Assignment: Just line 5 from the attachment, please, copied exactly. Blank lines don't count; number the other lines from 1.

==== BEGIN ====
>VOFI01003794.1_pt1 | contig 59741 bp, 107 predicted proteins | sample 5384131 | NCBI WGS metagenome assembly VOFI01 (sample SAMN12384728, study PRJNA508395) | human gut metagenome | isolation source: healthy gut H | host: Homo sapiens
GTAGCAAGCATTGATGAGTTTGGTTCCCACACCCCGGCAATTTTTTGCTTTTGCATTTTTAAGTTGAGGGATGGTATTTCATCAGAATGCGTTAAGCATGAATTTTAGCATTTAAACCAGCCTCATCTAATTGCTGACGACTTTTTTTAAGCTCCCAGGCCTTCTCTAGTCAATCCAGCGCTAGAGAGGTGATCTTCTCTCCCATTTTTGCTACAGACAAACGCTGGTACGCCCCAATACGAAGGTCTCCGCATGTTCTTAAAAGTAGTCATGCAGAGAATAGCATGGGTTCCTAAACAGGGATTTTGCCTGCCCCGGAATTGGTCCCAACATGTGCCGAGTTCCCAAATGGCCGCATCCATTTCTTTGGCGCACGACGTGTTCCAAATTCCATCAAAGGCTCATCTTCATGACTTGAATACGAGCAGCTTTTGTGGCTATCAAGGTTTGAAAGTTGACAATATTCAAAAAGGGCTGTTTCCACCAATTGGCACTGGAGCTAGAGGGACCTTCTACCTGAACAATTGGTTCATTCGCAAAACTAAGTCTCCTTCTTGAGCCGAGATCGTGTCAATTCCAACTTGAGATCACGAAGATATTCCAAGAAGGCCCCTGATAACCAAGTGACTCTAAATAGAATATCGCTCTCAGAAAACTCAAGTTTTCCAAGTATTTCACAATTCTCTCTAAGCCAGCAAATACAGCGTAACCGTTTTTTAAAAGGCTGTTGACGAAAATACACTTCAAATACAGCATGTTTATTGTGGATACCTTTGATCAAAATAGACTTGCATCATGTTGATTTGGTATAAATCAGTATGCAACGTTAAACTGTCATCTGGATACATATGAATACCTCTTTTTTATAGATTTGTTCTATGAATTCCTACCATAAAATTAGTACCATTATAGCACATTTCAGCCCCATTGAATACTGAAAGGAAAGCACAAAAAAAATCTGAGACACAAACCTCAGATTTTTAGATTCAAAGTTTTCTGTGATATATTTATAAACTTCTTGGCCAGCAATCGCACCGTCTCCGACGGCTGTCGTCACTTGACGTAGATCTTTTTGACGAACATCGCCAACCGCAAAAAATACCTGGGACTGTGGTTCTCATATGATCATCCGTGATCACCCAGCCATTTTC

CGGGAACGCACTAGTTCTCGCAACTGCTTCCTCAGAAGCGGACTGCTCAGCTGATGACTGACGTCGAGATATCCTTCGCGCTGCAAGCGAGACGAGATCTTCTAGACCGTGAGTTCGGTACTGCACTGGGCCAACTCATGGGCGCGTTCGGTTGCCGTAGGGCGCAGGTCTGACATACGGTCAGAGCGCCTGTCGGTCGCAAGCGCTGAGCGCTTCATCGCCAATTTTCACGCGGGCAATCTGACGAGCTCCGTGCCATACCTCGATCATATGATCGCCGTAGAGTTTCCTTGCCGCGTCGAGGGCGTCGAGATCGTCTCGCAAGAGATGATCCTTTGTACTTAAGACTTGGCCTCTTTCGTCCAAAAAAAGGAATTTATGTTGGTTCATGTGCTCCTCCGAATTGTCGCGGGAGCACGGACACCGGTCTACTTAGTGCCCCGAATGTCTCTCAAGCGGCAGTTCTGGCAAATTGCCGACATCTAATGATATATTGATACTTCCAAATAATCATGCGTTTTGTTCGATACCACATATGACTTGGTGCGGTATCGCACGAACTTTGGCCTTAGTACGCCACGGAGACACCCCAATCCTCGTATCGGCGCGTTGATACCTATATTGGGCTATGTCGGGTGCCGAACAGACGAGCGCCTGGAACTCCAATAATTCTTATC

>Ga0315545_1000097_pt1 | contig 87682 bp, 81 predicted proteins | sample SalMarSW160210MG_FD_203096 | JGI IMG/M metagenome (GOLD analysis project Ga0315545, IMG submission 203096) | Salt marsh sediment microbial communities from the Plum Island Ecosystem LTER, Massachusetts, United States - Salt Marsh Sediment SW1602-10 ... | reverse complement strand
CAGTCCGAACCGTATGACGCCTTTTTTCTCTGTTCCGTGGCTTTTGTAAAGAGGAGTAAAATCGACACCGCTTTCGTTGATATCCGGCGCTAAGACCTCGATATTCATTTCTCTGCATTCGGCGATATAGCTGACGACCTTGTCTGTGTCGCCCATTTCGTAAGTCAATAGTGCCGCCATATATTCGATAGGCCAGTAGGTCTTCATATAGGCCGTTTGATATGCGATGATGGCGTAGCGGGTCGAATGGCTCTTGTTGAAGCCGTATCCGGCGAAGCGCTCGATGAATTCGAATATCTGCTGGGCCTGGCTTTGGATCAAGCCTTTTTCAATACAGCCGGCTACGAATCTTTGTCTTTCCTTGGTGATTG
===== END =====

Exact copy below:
CAGTCCGAACCGTATGACGCCTTTTTTCTCTGTTCCGTGGCTTTTGTAAAGAGGAGTAAAATCGACACCGCTTTCGTTGATATCCGGCGCTAAGACCTCGATATTCATTTCTCTGCATTCGGCGATATAGCTGACGACCTTGTCTGTGTCGCCCATTTCGTAAGTCAATAGTGCCGCCATATATTCGATAGGCCAGTAGGTCTTCATATAGGCCGTTTGATATGCGATGATGGCGTAGCGGGTCGAATGGCTCTTGTTGAAGCCGTATCCGGCGAAGCGCTCGATGAATTCGAATATCTGCTGGGCCTGGCTTTGGATCAAGCCTTTTTCAATACAGCCGGCTACGAATCTTTGTCTTTCCTTGGTGATTG